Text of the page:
Joseph Namlick went to sleep Tuesday night on the bathroom floor of his hotel room in Acapulco, Mexico. He woke up in about an inch of water.
Traveling from South Carolina, Namlick was one of the attendees at the mining convention in Acapulco that Hurricane Otis, one of the strongest storms on record to hit the country, disrupted. He and other visitors to the popular seaside resort city were stranded in their hotels during the hurricane and are just now finding their way to safety in Mexico City.
Otis made landfall on Mexico’s southern coast early Wednesday morning as a Category 5 hurricane. As of Thursday afternoon, 27 people were reported dead.
No one was prepared for the rapid intensification of Otis – the fastest 12-hour intensification rate on record of any eastern Pacific hurricane in 57 years, according to Phil Klotzbach, a Colorado State University research meteorologist.
Namlick, a construction manager for a company called NewFields, said he had no idea the weather would turn so severe when he arrived. He was told it “was going to be just a storm,” he told USA TODAY.
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Videos on social media show howling winds ripping off roofs and pulling up trees along with flooded streets.
Some of the convention attendees were trapped inside the convention center overnight because of the wind and rain, Namlick said.
He was one of the lucky ones to get back to his hotel room at the Palacio Mundo Imperial late Tuesday night. Guests were told by hotel staff to “hunker down” in their rooms and keep their sliding glass doors closed. The hotel passed out food and water throughout the night.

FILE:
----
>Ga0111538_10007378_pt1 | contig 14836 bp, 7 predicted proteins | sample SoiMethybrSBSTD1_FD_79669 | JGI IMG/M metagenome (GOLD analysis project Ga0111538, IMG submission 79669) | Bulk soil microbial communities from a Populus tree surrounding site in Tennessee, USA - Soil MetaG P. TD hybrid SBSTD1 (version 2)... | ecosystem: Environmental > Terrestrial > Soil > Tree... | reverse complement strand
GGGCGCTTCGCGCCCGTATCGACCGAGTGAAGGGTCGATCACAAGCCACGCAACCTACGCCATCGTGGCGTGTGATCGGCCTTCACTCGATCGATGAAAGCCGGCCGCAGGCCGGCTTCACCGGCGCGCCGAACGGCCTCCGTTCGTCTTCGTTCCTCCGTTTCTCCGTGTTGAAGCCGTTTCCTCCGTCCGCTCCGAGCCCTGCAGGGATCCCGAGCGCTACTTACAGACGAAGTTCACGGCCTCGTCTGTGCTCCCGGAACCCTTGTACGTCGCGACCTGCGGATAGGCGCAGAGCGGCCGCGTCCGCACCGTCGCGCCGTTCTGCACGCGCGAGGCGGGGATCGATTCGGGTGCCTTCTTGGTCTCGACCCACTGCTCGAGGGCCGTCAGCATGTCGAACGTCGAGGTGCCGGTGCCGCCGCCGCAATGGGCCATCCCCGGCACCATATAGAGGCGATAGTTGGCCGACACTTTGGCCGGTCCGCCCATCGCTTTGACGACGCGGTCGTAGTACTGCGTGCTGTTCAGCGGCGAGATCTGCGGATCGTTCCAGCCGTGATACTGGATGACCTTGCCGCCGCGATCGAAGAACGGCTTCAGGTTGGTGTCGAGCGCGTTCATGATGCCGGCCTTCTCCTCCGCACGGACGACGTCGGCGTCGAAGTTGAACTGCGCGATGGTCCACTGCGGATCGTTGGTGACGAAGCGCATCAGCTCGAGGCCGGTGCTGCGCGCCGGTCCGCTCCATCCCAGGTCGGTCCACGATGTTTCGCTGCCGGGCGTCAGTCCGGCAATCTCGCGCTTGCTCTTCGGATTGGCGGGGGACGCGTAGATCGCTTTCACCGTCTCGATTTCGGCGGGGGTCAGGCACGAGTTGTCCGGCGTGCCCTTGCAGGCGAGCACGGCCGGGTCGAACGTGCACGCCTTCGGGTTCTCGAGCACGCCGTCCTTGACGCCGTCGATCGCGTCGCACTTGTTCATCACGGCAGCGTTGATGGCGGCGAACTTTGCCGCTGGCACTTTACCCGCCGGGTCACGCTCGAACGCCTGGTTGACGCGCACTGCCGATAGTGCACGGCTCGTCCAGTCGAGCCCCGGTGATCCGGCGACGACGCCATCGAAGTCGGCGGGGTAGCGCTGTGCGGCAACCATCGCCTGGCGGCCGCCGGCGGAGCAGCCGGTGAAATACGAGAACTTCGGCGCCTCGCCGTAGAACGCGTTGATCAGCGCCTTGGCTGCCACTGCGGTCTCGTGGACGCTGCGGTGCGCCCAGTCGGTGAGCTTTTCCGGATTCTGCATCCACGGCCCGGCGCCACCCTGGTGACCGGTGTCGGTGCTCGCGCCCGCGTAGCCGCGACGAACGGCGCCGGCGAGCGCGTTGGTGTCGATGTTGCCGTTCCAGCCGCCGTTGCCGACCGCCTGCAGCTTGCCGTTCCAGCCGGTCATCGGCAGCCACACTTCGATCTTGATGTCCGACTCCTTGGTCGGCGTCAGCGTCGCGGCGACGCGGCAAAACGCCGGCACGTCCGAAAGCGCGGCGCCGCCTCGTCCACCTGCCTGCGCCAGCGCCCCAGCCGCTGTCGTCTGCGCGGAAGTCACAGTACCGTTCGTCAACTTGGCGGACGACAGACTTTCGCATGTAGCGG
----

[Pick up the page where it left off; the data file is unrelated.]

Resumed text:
“The storm started getting really bad and debris started blowing as the wind velocity kicked up,” Namlick said, adding that he could feel the building move with the force of the wind.
Namlick was on the fifth floor and said the room across from him had their sliding doors blow in, forcing the guests to evacuate.
The power went out shortly after midnight and the highest winds blew at around 1 a.m. He put chairs to hold the shutters of his balcony doors shut, and went to sleep in the bathroom.
“I’ve been through hurricanes before but it was difficult to sleep,” he said.
On Wednesday morning, the hotel’s hallway was wet from water coming in from the ceiling and wind blowing rain inside. The glass elevators were also blown in.
Namlick met up with his colleagues Wednesday morning and they walked to a nearby supermarket where they waited for over four hours for water and other dry goods.
When the weather began to dissipate, buses started to arrive and the hotel coordinated people’s rescue to Mexico City. He has booked a hotel and will continue the rest of his trip in Mexico as planned.
Contributing: The Associated Press